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PET compound molds faster, is less moisture-sensitive.

PET Compound Molds Faster, Is Less Moisture-Sensitive

New data on a recently introduced 30% glass-filled PET compound backs up the supplier's claims of improved processability relative to other injection moldable PET's. Polysar Inc.'s Engineering Plastics Group in Leominster, Mass. (which will soon be changing its name to reflect its new ownership by Nova Corp. of Alberta), has provided PLASTICS TECHNOLOGY with data showing that its Petsar PD-8201 compound, introduced last spring, flows better and molds faster than other 30%-glass PET's, as previously reported (see PT, April '89, p. 13). These data also illustrate three advantages not previously publicized: that PD-8201 is less moisture-sensitive than other PET's; that it can be molded at lower mold temperatures--similar to those of PBT; and that its dimensional stability can permit it to be molded in existing PBT tools, in some cases. Polysar marketing manager Paul R. Boulier attributes these advantages to a proprietary additive package in the compound.


Figures 1 and 2 illustrate the superior flow fo Petsar PD-8201 compared with two competing 30% glass-filled PET compounds. Using identical molding conditions, PD-8201 yields longer spiral flow over a range of melt and mold temperatures. Also noteworthy is the ability of PD-8201 to be molded at relatively low mold temperatures, which has been borne out in several molding trials at customer plants. According to Polysar's Boulier, PD-8201 can be processed with mold temperatures around 140 F, similar to those used with PBT, whereas competing PET compounds are commonly run at higher mold temperatures (180 F and up) in order to develop optimum crystallinity and properties.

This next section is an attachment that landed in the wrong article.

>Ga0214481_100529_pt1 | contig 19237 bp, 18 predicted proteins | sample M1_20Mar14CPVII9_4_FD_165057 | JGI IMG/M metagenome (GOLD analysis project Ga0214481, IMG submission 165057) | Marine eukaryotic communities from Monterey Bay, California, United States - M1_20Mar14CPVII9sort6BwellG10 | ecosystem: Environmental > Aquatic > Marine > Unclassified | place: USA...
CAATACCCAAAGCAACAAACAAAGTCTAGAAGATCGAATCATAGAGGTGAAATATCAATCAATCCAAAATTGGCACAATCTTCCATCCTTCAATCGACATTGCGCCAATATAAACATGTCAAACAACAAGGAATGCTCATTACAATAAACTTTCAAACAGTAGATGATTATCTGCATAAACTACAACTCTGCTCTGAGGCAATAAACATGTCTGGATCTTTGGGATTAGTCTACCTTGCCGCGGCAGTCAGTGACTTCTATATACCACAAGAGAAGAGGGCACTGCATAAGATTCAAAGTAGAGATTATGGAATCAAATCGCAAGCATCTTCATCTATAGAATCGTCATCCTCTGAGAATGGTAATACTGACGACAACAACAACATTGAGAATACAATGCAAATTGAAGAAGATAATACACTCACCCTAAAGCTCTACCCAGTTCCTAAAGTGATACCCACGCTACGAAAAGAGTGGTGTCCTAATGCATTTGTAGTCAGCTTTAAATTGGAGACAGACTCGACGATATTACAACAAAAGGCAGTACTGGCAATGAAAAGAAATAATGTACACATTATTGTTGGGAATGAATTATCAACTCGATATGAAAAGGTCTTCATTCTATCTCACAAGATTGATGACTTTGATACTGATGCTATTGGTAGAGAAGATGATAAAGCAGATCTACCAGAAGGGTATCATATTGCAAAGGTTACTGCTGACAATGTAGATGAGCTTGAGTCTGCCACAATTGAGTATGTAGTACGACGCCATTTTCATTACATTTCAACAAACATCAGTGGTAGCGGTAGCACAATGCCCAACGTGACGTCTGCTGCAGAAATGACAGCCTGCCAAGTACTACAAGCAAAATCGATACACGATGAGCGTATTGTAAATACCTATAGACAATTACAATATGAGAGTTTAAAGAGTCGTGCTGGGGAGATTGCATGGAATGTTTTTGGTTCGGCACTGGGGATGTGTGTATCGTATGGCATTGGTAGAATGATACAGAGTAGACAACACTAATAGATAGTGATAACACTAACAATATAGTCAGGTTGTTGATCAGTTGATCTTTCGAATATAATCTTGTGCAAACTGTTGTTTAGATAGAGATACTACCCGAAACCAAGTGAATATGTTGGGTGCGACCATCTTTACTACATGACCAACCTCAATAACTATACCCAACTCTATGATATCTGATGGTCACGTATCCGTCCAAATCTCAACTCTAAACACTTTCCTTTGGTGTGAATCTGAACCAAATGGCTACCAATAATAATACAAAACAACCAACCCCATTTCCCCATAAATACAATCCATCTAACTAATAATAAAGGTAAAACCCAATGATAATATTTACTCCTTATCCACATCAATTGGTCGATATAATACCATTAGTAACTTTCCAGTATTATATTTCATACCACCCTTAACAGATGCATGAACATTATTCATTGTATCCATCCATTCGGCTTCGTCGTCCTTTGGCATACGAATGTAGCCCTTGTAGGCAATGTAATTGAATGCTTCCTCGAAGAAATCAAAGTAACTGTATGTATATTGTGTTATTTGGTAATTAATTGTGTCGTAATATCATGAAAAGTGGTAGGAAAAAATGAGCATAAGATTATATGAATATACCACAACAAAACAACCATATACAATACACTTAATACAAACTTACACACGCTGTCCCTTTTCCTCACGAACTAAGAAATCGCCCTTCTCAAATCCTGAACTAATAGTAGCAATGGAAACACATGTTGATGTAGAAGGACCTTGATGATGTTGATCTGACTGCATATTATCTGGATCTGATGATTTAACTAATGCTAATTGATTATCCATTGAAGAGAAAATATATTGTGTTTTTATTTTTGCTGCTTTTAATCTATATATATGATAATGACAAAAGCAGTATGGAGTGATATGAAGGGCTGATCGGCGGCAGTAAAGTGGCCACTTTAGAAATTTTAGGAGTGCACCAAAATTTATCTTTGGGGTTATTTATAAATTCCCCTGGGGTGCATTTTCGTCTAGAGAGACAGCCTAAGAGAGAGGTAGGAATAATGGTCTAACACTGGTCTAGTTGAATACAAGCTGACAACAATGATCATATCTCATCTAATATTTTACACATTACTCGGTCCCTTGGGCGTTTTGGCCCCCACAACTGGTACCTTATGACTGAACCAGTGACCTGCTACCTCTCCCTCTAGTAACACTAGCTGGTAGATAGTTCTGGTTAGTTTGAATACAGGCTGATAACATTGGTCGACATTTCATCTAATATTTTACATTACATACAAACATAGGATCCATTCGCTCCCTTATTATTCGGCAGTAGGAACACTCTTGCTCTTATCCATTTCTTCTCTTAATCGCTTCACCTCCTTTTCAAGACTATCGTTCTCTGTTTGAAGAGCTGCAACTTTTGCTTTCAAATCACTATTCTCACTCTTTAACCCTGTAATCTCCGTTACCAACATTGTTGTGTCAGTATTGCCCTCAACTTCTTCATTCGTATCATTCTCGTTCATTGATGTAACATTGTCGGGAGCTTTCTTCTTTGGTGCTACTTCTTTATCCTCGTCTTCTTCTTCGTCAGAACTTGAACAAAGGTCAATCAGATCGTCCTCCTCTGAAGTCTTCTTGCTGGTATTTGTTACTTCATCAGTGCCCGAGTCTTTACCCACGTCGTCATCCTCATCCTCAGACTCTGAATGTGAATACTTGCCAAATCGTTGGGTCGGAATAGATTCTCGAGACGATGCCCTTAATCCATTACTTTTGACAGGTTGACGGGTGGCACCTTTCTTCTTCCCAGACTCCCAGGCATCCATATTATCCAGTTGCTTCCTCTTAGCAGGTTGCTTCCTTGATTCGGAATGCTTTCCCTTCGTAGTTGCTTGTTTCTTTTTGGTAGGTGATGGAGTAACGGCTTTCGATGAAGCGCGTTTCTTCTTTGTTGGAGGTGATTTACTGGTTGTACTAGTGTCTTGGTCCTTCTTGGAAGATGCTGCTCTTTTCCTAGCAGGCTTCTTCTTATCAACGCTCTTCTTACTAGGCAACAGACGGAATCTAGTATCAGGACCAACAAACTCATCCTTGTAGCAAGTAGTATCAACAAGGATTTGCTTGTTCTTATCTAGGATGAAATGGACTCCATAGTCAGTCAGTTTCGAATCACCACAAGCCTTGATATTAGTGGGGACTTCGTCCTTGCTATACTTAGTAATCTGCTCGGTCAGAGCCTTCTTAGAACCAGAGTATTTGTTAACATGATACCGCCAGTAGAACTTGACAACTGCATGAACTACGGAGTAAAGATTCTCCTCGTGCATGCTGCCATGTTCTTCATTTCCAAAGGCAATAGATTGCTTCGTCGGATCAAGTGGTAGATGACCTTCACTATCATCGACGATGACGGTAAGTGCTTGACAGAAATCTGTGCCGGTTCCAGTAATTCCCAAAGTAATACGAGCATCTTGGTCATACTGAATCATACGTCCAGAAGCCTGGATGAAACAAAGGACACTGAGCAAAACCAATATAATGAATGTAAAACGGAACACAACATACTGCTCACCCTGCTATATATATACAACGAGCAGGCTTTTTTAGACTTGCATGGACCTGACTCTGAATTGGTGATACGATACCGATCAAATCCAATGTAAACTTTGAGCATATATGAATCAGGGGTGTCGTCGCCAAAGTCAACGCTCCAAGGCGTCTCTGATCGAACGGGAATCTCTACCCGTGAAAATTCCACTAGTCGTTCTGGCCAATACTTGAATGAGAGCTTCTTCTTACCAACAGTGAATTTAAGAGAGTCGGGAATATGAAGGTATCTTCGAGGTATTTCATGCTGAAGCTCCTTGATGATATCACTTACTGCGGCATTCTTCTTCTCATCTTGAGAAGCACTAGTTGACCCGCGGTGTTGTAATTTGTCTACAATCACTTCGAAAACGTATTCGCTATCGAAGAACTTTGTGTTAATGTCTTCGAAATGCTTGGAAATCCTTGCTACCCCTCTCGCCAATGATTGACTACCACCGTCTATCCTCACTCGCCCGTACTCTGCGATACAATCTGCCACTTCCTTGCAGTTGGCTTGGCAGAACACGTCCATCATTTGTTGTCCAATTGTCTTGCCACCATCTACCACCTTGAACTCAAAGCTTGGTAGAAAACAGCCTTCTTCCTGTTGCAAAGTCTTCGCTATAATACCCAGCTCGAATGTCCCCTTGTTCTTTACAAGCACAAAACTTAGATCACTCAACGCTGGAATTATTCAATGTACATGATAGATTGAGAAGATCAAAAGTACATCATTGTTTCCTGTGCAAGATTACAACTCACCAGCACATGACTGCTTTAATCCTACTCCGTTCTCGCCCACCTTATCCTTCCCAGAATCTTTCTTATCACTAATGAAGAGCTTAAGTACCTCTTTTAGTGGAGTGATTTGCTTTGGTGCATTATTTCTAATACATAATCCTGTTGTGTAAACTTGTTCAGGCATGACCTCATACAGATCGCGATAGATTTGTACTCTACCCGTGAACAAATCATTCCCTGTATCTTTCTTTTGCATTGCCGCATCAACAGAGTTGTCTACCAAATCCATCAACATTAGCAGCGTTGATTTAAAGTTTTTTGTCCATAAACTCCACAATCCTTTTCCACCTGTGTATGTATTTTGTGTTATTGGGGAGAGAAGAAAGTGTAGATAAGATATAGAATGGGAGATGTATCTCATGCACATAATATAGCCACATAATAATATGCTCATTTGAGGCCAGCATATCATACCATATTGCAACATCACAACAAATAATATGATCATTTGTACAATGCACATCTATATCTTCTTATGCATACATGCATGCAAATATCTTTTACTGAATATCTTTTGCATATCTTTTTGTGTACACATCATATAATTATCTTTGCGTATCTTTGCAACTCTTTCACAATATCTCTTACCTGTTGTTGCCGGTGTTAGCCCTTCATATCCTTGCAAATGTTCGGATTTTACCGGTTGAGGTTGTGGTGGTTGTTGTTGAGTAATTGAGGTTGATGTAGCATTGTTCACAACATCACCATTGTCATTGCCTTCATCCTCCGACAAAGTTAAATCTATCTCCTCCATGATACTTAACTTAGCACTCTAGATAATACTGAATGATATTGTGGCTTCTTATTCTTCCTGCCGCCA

A half-dozen field molding trials of small and medium-sized parts averaged 21% faster cycles with PD-8201 than with competing PET's or PBT. In one case, a 1.5-g, four-cavity carburetor sensor housing cover was molded in 7 sec with PD-8201, vs. 12 sec with PBT, a 42% reduction. In this application, the PET compound yielded part dimensions equivalent to those of PBT molded in the same tool. The PET trial parts snapfitted together perfectly with a mating PBT part, according to Boulier. Even two days after molding, the PET and PBT parts could be assembled with no problems. The ability to mold PET in existing PBT tools in some applications could facilitate switching to the lower-cost PET, says Boulier.

In another application, PD-8201 reduced injection cycle time for a 3-g, four-cavity computer connector by 13% compared with another PET compound. And with a 205-g, single-cavity vapor-seal cover for underground gasoline tanks, PD-8201 gave a 20% shorter cycle than a competing PET.

In general, these trials showed that PD-8201 permits a wider molding "window" than other PET materials, Boulier reports. In the past, determining the optimum mold temperature and cooling time has been one of the critical subtleties of PET injection molding that has caused problems for inexperienced molders of this material (see PT, Oct. '88, p. 73).


Another critical aspect of PET molding that has led to difficulties has been its extreme sensitivity to residual moisture (see article referred to above). PET typically must be dried to a moisture level not exceeding 0.02%, or loss of strength and toughness will result.

A laboratory study of PD-8201 showed that its proprietary additive package reduces hydrolysis and maintains fairly uniform physical properties when molded at a range of higher moisture levels that produce significant degradation in other PET's. This is clearly exhibited by the flexural strength and notched Izod impact data in Figs. 3 and 4. Results for tensile strength and modulus were similar, says Polysar. This factor again makes PD-8201 unusually "forgiving" of processing variations. (CIRCLE 1)
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Title Annotation:polyethylene
Author:Naitove, Matthew H.
Publication:Plastics Technology
Date:Jun 1, 1990
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